A more structured approach involves scoring projects against multiple criteria. Independent of the individual projects (and their managers or sponsors), leadership should identify the key measures of strategic success. Think in terms of production, finance, marketing, and risk (For example, “Maximize market share”, “Maximize revenue”, “Minimize product cannibalization”, “Minimize business risk”), but do not worry about minimizing constraints at this point (such as whether there are enough database engineers or brand analysts to do the job).
Here is a list of objectives and projects from the client discussed in this post:
Once those objectives have been articulated and agreed upon, prioritize them. A great way to do this is to weigh them on a relative scale between one and ten; be careful not to make everything a ten, and that the different weights truly reflect relative priority (e.g., a “10” vs. an “8” vs. a “2”).
Now, leaders should evaluate the projects against each criterion: Best practice tells us to take each strategic objective individually, and judge every project against it, before moving on to the next. It is a little more time consuming, but it provides for a cleaner analysis, and is ultimately far more accurate. (As a consultant, I am professionally required to suggest creating a matrix).
Fair warning: Here comes some math.
Every project should have a score for how it performs on every strategic objective, each of which is weighted. Multiply those two numbers, and add them up for each project. This gives every project a combined, relative priority. An honest analysis should show a fair spread between the high performers and the low performers. Egos are sure to be bruised.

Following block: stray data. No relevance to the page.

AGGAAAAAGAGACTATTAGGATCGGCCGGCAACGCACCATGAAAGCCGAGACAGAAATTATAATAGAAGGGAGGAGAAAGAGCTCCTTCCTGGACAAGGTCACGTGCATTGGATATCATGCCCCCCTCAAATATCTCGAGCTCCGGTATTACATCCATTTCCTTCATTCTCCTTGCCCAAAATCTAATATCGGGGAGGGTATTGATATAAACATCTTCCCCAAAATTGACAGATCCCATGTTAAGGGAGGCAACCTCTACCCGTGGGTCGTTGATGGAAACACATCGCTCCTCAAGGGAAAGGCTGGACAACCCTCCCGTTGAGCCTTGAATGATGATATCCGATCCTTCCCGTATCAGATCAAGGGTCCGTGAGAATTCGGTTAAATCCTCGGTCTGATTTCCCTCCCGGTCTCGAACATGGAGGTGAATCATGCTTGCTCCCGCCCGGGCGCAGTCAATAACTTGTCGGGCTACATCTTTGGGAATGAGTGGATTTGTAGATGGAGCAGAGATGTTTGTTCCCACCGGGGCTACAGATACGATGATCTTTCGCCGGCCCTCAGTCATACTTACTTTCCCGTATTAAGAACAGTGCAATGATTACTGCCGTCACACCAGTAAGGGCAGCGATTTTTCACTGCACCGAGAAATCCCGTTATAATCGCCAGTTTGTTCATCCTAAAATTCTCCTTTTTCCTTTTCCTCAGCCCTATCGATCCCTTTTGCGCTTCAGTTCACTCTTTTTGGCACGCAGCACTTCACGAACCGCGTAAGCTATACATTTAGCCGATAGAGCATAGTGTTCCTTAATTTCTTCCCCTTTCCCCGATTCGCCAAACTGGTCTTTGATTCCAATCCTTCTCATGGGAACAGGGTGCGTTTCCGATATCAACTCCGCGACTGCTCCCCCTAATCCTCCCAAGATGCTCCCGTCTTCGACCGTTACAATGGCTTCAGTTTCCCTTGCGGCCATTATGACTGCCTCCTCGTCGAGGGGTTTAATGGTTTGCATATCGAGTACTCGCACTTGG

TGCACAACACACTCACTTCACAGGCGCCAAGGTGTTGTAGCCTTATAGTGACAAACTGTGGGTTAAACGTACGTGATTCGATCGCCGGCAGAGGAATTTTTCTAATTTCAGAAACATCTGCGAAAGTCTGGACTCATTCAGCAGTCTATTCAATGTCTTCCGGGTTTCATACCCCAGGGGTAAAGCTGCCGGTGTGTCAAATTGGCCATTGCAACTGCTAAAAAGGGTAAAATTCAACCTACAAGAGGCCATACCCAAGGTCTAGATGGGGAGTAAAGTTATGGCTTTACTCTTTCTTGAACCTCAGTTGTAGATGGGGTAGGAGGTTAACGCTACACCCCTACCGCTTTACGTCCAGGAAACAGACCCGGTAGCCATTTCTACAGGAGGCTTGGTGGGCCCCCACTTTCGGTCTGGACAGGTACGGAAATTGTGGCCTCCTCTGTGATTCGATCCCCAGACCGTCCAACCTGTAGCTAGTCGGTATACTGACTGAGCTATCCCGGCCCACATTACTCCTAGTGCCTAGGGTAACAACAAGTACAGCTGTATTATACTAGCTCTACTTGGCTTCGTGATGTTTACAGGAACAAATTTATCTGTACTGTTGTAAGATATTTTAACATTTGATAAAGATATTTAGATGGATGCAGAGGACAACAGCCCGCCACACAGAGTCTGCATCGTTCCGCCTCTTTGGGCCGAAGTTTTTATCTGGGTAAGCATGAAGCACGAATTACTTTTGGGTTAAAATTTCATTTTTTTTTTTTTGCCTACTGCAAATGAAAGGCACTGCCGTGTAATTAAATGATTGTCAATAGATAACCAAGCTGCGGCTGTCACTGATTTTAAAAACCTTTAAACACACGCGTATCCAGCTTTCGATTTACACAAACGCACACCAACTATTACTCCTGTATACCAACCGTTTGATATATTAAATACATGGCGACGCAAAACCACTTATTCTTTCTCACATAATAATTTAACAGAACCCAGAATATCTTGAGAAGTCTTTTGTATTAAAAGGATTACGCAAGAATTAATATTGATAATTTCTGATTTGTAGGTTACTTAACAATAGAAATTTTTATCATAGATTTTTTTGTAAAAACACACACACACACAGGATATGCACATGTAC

Now that it is clear what the most important projects are, it’s time to determine which ones can be achieved.
While the high-priority projects may not be fully defined at this point, project managers should make a determined effort to identify the types of resources needed. Additionally, the organization should already know its capacity – not just by skill set or experience, but also in full-time, part-time, contract, or consultative roles.
Completing the resource review simply becomes a matter of loading resources against the highest priority project; if there are still resources left, move on to the next. Once a pool of resources is spent, the constraint becomes evident. This doesn’t mean the project is dead in the water – it can be delayed until resources are freed, or the decision can be made to bring in additional resources – but now an intelligent, rational discussion can be held around this.
This all may feel like a dry exercise, when more exciting “work” could be done. Careful, periodic scrutiny of projects – first for strategic fit, then for resource ability – ensures that people are working on things that matter, and that resources are available to keep the work moving forward. Having a robust, objective process for evaluating projects in the portfolio will maintain a focus on actively supporting the strategy, to identify the projects that don’t belong – and an objective way to say “No” to those projects.